Some More PostGIS Users

The question of why organizations are shy about their use of open source is an interesting one, and not completely obvious.

Open source luminary Even Roualt asks:

is there some explanation why most institutions can’t communicate about their PostGIS use ? just because it is a major hurdle for technical people to get their public relationship department approve a communication ? people afraid about being billed about unpaid license fees 🤣 ?

There’s really very little upside to publicizing open source use. There’s no open source marketing department to trumpet the brilliance of your decision, or invite you to a conference to give you an award. On the other hand, if you have made the mistake of choosing an open source solution over a well-known proprietary alternative, there is surely a local sales rep who will call your boss to tell them that you have made a big mistake. (You do have a good relationship with your boss, I hope.)

These reverse incentives can get pretty strong. Evendiagram reports:

Our small group inside a large agency uses postgis. We don’t talk about it, even internally, to avoid the C-suite forcing everyone back to oracle. RHEL repos allow us a lot of software that would otherwise be denied.

This reminds me of my years consulting for the British Columbia government, when technical staff would run data processing or even full-on public web sites from PostgreSQL/PostGIS machines under their desktops.

They would tell their management it was “just a test system” or “a caching layer”, really anything other than “it’s a database”, because if they uttered the magic word “database”, the system would be slated for migration into the blessed realm of enterprise Oracle systems, never to be heard from again.


Meanwhile, Daryl Herzmann reminds us that the Iowa Mesonet has been on Team PostGIS since 2003.

Iowa Environmental Mesonet, Iowa State University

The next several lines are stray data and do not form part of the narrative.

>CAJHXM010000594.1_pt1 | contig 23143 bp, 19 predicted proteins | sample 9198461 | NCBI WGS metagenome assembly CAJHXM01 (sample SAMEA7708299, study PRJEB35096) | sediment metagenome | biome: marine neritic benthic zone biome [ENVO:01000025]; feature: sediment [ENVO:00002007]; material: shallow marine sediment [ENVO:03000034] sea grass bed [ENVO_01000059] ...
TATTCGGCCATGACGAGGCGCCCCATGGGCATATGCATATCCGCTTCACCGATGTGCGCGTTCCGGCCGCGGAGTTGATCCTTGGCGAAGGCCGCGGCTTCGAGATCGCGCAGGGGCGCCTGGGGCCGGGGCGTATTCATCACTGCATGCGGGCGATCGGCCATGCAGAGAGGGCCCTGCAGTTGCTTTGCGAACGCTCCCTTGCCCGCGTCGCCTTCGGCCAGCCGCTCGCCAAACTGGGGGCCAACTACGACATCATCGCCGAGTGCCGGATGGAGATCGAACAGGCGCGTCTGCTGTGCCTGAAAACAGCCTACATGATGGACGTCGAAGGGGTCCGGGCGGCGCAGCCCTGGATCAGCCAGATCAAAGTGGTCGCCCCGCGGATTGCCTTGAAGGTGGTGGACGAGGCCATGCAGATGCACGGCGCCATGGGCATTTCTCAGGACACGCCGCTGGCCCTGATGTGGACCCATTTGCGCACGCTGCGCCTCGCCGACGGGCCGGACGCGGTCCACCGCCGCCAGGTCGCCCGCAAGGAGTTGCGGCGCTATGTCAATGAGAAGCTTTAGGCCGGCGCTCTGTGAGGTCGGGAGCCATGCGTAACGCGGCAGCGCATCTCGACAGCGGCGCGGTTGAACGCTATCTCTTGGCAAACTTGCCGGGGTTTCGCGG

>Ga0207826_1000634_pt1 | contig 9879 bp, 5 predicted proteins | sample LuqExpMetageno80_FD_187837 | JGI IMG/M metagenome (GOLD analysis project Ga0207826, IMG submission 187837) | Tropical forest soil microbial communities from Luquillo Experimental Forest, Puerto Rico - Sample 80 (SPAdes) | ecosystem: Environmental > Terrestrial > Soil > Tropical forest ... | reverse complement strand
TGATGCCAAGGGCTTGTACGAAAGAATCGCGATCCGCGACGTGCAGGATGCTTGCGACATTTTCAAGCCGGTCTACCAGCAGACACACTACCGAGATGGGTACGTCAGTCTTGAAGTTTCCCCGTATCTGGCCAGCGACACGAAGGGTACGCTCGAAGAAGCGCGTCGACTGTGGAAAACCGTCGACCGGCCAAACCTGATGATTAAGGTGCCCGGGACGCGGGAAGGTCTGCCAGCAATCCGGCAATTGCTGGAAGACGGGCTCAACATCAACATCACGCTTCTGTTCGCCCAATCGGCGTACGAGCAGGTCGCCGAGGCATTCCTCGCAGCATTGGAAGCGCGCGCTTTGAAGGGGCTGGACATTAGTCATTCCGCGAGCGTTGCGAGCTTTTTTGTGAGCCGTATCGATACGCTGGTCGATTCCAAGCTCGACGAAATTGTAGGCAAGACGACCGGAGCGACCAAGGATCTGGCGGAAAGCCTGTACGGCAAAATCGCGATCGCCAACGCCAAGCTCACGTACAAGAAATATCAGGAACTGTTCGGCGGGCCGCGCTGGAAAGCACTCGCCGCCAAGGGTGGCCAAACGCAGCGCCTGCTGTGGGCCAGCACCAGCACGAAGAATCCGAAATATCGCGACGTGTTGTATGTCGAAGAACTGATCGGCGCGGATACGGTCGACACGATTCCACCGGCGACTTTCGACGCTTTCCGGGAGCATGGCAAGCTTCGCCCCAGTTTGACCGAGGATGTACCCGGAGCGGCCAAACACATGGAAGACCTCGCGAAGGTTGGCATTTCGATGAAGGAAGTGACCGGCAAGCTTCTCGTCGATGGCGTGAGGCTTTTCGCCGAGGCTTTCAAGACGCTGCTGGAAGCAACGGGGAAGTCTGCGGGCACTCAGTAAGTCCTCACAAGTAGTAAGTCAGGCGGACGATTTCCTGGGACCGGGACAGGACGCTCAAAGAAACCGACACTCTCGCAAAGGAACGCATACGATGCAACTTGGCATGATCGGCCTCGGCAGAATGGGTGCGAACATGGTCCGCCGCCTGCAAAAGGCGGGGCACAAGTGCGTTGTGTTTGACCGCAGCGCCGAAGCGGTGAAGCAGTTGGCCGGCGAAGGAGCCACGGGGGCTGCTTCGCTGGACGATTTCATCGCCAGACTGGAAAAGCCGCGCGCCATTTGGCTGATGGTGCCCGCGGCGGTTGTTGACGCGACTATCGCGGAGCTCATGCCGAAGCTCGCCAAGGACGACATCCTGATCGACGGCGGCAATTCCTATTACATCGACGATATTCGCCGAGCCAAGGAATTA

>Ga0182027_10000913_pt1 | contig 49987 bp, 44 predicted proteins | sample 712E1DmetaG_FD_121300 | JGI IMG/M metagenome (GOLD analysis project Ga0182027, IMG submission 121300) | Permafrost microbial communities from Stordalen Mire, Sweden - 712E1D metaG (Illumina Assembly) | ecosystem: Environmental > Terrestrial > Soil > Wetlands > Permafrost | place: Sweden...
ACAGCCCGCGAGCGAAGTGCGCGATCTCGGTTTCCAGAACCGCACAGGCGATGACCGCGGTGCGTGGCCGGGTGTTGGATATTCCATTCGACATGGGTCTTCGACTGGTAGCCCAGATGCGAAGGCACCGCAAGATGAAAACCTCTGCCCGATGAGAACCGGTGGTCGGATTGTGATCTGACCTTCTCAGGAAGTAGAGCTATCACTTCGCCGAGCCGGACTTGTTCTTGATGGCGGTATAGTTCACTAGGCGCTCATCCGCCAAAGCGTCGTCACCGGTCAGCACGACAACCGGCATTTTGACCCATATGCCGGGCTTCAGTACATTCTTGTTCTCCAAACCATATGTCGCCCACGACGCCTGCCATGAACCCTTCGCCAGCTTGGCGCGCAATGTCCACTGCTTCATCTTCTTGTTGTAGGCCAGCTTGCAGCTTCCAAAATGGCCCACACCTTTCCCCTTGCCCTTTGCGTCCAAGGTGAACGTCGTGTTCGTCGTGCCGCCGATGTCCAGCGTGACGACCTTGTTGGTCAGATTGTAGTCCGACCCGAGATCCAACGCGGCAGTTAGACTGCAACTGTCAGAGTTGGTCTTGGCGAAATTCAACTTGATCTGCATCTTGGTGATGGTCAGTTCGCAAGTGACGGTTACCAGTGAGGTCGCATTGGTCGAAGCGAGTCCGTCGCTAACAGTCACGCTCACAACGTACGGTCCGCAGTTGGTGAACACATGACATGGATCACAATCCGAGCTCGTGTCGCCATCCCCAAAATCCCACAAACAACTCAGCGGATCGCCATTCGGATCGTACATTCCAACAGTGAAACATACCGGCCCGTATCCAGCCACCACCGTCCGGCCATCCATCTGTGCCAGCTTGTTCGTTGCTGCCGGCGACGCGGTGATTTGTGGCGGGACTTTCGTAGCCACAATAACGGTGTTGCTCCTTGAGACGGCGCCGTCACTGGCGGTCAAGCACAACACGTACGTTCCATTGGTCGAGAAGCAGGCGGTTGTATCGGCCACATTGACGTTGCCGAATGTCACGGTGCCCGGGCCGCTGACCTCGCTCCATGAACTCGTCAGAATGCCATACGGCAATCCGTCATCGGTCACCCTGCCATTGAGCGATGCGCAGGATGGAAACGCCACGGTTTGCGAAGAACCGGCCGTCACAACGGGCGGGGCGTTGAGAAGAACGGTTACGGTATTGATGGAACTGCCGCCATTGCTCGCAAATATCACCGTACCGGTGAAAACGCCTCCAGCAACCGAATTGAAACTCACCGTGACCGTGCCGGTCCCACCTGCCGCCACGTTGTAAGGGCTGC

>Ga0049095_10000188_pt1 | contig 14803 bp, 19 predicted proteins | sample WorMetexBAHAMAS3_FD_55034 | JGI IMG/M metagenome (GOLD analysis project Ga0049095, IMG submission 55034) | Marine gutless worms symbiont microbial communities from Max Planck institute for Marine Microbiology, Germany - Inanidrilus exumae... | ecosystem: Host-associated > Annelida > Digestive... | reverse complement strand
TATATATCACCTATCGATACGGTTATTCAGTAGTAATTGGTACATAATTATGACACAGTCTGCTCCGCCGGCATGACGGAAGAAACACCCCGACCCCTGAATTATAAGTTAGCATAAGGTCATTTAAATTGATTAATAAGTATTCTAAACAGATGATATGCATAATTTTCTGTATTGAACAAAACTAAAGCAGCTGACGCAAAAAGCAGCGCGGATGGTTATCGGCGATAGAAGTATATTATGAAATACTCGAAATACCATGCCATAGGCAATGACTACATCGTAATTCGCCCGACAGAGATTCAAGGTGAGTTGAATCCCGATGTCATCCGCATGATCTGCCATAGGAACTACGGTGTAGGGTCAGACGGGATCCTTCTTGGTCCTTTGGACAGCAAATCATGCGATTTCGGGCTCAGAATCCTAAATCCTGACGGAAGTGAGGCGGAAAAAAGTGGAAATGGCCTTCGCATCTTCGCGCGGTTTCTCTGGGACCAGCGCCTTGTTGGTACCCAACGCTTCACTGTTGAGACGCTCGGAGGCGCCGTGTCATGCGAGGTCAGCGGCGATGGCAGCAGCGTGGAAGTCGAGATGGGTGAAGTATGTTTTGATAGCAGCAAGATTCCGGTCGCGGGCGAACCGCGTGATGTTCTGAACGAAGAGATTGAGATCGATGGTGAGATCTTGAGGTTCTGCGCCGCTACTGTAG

• Data being managed in the database
    Meteorological Data, “Common” GIS datasets (roads, counties), Current and Archived NWS Tornado/Flash Flood/Thunderstorm Warnings, Historical Storm Reports, Current and Archived precipitation reports. Climate data
  • How the data is being accessed / manipulated
    From mapserver! Manipulated via Python and PHP.
  • Why you chose to use PostGIS for the application
    Open-Source. Uses my favorite DB, Postgres. Easy integration with mapserver. The support community is fantastic!

Further afield, the GIS portals of governments throughout Ukraine are running on software built on PostGIS.

Jørgen Larsen de Martino notes that:

The Danish Agency for Data Supply and Infrastructure uses PostGIS extensively - and have been using it for the last 10 years - we would not have had the success we have was it not for @PostGIS.

The Utah Geospatial Resource Center uses PostGIS to provide access to multiple spatial layers for direct access in a cloud-hosted PostGIS database called the “Open SGID”. (I can hear DBA heads exploding around the world.)


While self-reporting is nice, sometimes just a little bit of dedicated searching will do. Interested in PostGIS use in the military? Run a search for “postgis site:mil” and see what pops up!

The 108th wing of the Air Force! Staff Sgt. Steve De Leon is hard at it!

“I’m taking all the data sources that AMC and A2 compile and indexing them into the PostgreSQL/PostGIS data and then from there trying to script Python code so the website can recognize all the indexed data in the PostgreSQL/PostGIS database,” said the De Leon.

The Canadian Department of National Defense is building Maritime Situational Awareness Research Infrastructure with a PostgreSQL/PostGIS standard database component.

PostgreSQL with its PostGIS extension is the selected DBMS for MSARI. To ease mainte- nance and access, if more than one database are used, PostgreSQL will be selected for all databases.

The Coast Guards “Environmental Response Management Application (ERMA)” is also running PostGIS.

The application is based on open source software (PostgreSQL/PostGIS, MapServer, and OpenLayers), that meet Open Geospatial Consortium (OGC) specifications and standards used across federal and international geospatial standards communities. This ensures ERMA is compatible with other commercial and open-source GIS applications that can readily incorporate data from online data projects and avoids licensing costs. Open-source compatibility supports data sharing, leverages existing data projects, reduces ERMA’s maintenance costs, and ensures system flexibility as the technology advances. Because ERMA is open source, it can easily be customized to meet specific user requirements.

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